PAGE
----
Poker: Maria Ho

The World Series of Poker main event began eight days ago with 6,683 hopefuls looking to earn $10 million. Only 68 players are left chasing that dream.

Day 6 began with everyone following a few key storylines. The first was Maria Ho, who became the last woman standing for the second time in six years. Ho began the day as the short stack and needed to find a spot to double with the blinds rising after the first hour. Seated at the feature table, she moved all-in from under the gun for eight big blinds and was in trouble when Zach Hirst called and showed Q-Q. The flop brought her an eight, but also gave Hirst a set. She picked up a turn flush draw sweat, but didn't get there and was eliminated in 77th.



Mark Newhouse is the also a primary focus of those in attendance as he looks to become the first player to make back-to-back final tables since Dan Harrington in 2003 and 2004. His day has not been productive thus far with him dropping more than two million in chips from his starting stack. While not the case anymore, when his table was moved to the feature table shortly after the break, he was seated with six other players who had less than half his stack.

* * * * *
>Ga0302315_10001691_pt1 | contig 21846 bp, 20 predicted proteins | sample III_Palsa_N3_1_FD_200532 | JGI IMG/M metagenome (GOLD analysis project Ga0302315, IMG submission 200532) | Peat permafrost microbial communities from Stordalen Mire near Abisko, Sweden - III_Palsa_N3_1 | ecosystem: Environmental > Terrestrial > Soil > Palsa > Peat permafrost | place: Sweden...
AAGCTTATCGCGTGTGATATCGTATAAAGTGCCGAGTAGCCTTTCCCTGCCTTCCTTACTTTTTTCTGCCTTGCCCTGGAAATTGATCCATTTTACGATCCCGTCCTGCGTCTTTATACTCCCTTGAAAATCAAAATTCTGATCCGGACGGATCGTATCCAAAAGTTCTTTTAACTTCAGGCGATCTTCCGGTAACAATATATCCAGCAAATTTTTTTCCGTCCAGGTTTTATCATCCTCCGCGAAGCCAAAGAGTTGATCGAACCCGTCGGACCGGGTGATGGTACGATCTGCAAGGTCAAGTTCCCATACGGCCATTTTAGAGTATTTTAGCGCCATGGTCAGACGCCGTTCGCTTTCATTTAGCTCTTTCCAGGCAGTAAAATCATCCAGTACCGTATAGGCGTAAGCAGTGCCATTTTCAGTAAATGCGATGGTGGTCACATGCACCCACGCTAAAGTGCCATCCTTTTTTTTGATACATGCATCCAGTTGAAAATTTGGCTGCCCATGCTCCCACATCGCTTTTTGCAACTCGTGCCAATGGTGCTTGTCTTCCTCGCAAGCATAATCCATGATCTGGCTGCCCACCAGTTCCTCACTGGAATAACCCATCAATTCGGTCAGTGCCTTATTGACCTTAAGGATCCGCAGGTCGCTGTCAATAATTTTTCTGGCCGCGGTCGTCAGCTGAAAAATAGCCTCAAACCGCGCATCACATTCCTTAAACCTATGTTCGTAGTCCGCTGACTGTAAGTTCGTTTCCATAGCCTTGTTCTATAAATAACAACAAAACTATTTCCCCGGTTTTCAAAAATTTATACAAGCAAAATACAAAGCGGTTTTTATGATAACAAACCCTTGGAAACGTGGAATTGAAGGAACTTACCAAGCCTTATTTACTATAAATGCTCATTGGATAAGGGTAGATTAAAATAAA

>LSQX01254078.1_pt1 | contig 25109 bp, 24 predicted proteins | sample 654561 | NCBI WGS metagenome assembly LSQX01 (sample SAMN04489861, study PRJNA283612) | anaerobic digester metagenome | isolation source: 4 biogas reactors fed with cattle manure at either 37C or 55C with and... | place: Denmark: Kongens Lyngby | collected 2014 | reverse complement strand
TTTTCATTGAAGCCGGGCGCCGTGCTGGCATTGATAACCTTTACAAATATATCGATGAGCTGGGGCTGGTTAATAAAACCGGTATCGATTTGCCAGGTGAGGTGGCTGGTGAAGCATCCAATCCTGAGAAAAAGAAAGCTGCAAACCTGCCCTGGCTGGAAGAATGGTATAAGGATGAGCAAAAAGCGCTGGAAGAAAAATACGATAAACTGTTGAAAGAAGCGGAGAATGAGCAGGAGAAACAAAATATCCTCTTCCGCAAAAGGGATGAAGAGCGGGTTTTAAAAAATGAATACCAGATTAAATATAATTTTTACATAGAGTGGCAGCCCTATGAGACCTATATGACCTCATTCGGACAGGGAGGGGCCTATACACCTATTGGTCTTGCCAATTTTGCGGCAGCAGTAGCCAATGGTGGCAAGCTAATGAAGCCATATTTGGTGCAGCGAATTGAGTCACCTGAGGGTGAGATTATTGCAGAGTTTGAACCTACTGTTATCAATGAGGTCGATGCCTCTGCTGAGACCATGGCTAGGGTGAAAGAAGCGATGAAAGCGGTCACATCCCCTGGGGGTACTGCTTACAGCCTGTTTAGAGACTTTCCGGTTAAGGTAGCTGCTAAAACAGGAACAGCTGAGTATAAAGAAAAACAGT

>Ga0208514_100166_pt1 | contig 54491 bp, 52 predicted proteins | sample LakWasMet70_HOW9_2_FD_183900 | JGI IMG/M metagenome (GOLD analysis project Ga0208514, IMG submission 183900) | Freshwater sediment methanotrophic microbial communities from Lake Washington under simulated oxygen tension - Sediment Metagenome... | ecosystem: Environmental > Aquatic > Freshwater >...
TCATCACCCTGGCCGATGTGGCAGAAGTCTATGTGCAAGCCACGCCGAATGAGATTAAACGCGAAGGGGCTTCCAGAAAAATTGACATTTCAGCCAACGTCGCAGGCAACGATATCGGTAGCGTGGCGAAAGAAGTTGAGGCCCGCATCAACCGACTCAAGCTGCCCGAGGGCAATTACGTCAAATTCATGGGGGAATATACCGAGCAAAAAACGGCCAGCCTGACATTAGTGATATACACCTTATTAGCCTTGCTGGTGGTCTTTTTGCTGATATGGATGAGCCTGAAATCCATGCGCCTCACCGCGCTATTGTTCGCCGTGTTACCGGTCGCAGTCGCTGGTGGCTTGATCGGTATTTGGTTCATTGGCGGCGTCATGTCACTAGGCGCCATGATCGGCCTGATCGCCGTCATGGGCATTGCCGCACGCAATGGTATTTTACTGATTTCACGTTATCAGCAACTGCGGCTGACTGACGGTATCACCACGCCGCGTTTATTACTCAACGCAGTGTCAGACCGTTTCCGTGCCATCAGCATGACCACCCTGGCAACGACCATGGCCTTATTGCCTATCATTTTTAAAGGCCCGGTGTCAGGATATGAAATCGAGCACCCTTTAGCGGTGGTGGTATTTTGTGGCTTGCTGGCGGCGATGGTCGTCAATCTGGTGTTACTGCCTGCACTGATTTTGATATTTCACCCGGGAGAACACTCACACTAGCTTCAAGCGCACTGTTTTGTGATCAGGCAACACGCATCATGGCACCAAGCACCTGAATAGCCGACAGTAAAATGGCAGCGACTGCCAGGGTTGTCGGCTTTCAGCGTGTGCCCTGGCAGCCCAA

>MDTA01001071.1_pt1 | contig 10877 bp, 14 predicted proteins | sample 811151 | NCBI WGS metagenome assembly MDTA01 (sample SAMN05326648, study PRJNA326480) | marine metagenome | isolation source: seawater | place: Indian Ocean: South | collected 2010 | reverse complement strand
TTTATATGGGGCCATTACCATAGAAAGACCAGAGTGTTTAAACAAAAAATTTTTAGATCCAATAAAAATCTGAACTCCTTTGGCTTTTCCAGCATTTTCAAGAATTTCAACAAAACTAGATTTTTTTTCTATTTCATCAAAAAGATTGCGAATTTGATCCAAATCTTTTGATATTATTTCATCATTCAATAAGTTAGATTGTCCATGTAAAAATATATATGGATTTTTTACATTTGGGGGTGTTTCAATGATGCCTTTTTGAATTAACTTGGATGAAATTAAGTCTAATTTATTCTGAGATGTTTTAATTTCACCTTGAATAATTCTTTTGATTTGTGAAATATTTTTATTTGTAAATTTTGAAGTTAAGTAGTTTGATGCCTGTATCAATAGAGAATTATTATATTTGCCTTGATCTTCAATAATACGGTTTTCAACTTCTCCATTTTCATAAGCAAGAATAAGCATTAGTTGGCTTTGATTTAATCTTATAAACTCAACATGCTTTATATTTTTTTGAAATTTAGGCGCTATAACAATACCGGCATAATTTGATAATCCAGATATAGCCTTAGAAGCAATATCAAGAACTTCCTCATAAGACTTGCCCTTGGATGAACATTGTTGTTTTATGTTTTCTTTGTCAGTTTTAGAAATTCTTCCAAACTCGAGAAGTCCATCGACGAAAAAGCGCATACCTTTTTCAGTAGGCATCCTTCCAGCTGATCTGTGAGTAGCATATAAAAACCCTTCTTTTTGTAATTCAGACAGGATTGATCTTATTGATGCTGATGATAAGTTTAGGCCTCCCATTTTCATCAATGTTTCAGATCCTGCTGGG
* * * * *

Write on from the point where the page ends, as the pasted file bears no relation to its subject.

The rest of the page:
The big chips remain at an outside feature table where Kyle Keranen is holding court. Keranen entered Day 6 with the chip lead in 2012, but couldn't hold it and went out in 38th place. He's determined not to that that happen again this year and has a two-million chip edge over Scott Palmer in second. Palmer's story is also intriguing as he was one of the world's top online cash game players prior to Black Friday. During the break, he explained that a lot of his money was locked up as a result of the indictments, and he has simply been "relaxing" in Maryland since. He estimates he has played maybe a few months worth of poker over the past few years as a result.

"I should've traveled overseas more," Palmer said. "But now the games are much tougher and less profitable. Everyone knows the math perfectly."

The Michigan poker dominance may also continue again this year.

"Ryan Riess used to deal to me at one of the charity rooms I played at," Jason Johnson said. "I saw him win last year and said if he can do it, why can't I?"